The Political Scene in Mexico


In December 2006, the Mexican government declared a “war on drugs”, publicly engaging in a full-scale military campaign against the powerful Mexican drug trafficking cartels. These organisations had until then controlled the different drug smuggling routes to the United States and had implicit agreements with the political elite, who turned a blind-eye in exchange for large pay-offs. In 2006, 90% of the drugs that entered the United States of America did so through Mexico, making the activity more lucrative than ever before. Once war had been declared, targeted government attacks shattered the power balance between the cartels and inadvertently provoked a race between the traffickers to safeguard and increase smuggling routes. The cartels have since engaged in open warfare for the control of the lucrative routes to the US market, and have extended their criminal activities into kidnapping, prostitution, extortion, the arms trade and human trafficking.

This spiralling situation has plunged Mexico into one of the darkest periods of its contemporary history, with a wave of violence that has cost the lives of more than 50,000 people in just five years.




The Effects on the Media


The 'War on Drugs' has had devastating effects on the Mexican media. According to WAN-IFRA research, 30 media professionals have been killed since the start of the government’s offensive in December 2006, with most of the perpetrators remaining at large. Violence and impunity remain Mexico’s major challenges in terms of press freedom, with four journalists killed in 2011 for doing their job, making Mexico one of the most dangerous countries in the world for journalists in that year. 

The government’s war against powerful organised-crime syndicates and their internal fight for the control of commercial routes to the large US drug market have created a total news blackout affecting several regions in the north of the country, as drug cartels, the de facto authority in many cases, rarely hesitate in physically silencing investigative reporters. On 25 March 2011, photographer Luis Emanuel Ruiz was killed in the city of Monterrey. The 21 year-old had only eight-months on the job working for daily La Prensa and had been covering a story on a former drug-addict who had become a popular TV personality. On 31 May, the body of Noel López Olguín, a columnist for Veracruz-based daily La Verdad de Jáltipan kidnapped on 8 March, was found in the city of Chinameca. Mr López Olguin had been the author of a column in which he vigorously reported on drug-trafficking and government corruption. On 20 June, armed gunmen shot and killed Miguel Ángel López and his family at their home. A columnist at Veracruz-based Notiver daily, shortly before his death Mr López had written about drug trafficking in the region. 24 September, the decapitated body of María Macías, an editor at Primera Hora newspaper, was found in the city of Nuevo Laredo, Tamaulipas state. A message left next to the body accused Ms Macías of denouncing drug violence on local social networks and websites.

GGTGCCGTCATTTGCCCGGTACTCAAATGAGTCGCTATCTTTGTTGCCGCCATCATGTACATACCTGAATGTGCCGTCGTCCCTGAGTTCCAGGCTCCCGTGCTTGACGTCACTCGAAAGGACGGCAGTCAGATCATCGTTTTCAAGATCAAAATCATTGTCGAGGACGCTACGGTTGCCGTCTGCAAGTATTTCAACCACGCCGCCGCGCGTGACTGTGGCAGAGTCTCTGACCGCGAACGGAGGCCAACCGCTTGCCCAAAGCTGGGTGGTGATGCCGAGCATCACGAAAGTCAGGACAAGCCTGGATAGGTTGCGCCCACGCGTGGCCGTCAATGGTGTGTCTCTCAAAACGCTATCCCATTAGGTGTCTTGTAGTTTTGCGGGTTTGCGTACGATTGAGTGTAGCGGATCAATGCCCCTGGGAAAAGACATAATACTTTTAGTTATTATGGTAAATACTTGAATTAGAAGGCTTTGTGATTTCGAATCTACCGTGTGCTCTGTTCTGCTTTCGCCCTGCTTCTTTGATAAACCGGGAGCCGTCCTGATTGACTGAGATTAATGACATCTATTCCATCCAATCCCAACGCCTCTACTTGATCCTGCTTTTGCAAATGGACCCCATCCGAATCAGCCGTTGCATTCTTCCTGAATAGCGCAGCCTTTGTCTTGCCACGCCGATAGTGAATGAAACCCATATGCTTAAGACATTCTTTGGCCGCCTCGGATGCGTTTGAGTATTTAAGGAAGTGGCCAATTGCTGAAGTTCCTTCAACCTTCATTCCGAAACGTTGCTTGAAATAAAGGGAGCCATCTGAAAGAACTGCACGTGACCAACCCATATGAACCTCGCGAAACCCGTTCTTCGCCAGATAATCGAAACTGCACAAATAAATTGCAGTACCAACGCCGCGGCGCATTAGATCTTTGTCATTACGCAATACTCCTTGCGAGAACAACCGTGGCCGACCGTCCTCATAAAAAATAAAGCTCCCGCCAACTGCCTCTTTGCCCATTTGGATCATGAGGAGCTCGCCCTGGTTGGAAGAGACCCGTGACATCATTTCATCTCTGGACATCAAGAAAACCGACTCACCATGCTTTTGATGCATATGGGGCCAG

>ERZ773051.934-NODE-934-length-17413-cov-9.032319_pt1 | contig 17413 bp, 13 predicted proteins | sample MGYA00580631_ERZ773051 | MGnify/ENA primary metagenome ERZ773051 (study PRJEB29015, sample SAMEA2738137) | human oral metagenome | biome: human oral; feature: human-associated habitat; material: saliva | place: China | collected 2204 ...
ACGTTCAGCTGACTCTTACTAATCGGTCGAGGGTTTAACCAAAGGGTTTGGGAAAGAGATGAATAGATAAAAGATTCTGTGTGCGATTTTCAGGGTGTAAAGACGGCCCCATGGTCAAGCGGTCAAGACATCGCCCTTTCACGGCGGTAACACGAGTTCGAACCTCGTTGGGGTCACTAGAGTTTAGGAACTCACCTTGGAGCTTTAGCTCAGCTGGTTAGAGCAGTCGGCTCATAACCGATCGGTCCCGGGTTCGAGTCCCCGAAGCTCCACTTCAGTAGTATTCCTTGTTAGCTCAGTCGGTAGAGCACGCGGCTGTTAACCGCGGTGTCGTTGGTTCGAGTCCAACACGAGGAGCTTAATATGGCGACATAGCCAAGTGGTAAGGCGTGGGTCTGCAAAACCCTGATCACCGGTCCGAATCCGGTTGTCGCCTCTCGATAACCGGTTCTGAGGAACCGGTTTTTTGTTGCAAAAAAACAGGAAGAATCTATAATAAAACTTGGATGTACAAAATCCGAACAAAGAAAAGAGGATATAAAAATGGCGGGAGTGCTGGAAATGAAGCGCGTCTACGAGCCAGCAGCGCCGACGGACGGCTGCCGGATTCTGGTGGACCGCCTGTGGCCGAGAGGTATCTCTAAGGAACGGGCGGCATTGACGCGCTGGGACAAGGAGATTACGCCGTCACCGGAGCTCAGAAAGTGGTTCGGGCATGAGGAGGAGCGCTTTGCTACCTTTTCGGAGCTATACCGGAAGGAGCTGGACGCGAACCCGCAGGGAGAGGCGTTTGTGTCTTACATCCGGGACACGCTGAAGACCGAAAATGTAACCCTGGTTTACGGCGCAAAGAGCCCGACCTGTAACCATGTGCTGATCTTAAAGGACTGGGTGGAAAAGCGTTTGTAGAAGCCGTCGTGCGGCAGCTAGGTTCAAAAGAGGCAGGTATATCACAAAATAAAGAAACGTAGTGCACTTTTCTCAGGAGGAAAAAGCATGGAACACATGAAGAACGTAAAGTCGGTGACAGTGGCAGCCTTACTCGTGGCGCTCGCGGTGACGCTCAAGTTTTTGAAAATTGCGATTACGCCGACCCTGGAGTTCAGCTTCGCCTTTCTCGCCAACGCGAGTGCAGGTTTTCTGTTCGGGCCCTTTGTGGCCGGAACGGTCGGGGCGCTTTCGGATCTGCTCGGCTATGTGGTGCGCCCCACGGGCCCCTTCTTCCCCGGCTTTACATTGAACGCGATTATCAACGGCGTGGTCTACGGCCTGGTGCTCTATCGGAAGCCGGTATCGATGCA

Andrew Heslop's picture

Andrew Heslop


2012-03-02 19:38

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The Golden Pen of Freedom is WAN-IFRA's annual award recognising individuals or organisations that have made an outstanding contribution to the defence and promotion of press freedom. Read more ...